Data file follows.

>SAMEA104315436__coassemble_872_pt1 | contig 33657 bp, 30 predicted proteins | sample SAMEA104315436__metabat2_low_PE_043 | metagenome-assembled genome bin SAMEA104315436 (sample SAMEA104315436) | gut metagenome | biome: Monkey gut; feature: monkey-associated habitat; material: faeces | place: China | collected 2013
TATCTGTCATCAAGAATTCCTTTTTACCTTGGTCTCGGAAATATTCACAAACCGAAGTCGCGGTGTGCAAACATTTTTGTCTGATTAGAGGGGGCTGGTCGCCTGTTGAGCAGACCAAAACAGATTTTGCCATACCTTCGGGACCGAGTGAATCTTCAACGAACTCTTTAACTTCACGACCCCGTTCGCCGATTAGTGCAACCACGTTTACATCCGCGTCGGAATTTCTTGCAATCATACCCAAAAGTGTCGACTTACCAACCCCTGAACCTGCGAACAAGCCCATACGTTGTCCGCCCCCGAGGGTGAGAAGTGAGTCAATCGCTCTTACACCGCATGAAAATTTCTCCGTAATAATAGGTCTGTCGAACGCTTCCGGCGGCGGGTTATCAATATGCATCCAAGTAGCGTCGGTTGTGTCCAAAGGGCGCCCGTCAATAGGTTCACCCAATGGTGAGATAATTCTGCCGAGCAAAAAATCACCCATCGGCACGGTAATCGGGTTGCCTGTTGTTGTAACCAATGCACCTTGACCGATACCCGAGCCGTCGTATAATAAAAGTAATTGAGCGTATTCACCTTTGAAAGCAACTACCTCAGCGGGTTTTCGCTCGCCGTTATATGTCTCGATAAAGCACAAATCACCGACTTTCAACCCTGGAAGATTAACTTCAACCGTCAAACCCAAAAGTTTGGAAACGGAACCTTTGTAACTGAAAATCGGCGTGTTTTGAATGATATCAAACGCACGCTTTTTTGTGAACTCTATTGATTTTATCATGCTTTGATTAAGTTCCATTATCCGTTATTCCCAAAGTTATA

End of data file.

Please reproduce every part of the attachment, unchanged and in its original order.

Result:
>SAMEA104315436__coassemble_872_pt1 | contig 33657 bp, 30 predicted proteins | sample SAMEA104315436__metabat2_low_PE_043 | metagenome-assembled genome bin SAMEA104315436 (sample SAMEA104315436) | gut metagenome | biome: Monkey gut; feature: monkey-associated habitat; material: faeces | place: China | collected 2013
TATCTGTCATCAAGAATTCCTTTTTACCTTGGTCTCGGAAATATTCACAAACCGAAGTCGCGGTGTGCAAACATTTTTGTCTGATTAGAGGGGGCTGGTCGCCTGTTGAGCAGACCAAAACAGATTTTGCCATACCTTCGGGACCGAGTGAATCTTCAACGAACTCTTTAACTTCACGACCCCGTTCGCCGATTAGTGCAACCACGTTTACATCCGCGTCGGAATTTCTTGCAATCATACCCAAAAGTGTCGACTTACCAACCCCTGAACCTGCGAACAAGCCCATACGTTGTCCGCCCCCGAGGGTGAGAAGTGAGTCAATCGCTCTTACACCGCATGAAAATTTCTCCGTAATAATAGGTCTGTCGAACGCTTCCGGCGGCGGGTTATCAATATGCATCCAAGTAGCGTCGGTTGTGTCCAAAGGGCGCCCGTCAATAGGTTCACCCAATGGTGAGATAATTCTGCCGAGCAAAAAATCACCCATCGGCACGGTAATCGGGTTGCCTGTTGTTGTAACCAATGCACCTTGACCGATACCCGAGCCGTCGTATAATAAAAGTAATTGAGCGTATTCACCTTTGAAAGCAACTACCTCAGCGGGTTTTCGCTCGCCGTTATATGTCTCGATAAAGCACAAATCACCGACTTTCAACCCTGGAAGATTAACTTCAACCGTCAAACCCAAAAGTTTGGAAACGGAACCTTTGTAACTGAAAATCGGCGTGTTTTGAATGATATCAAACGCACGCTTTTTTGTGAACTCTATTGATTTTATCATGCTTTGATTAAGTTCCATTATCCGTTATTCCCAAAGTTATA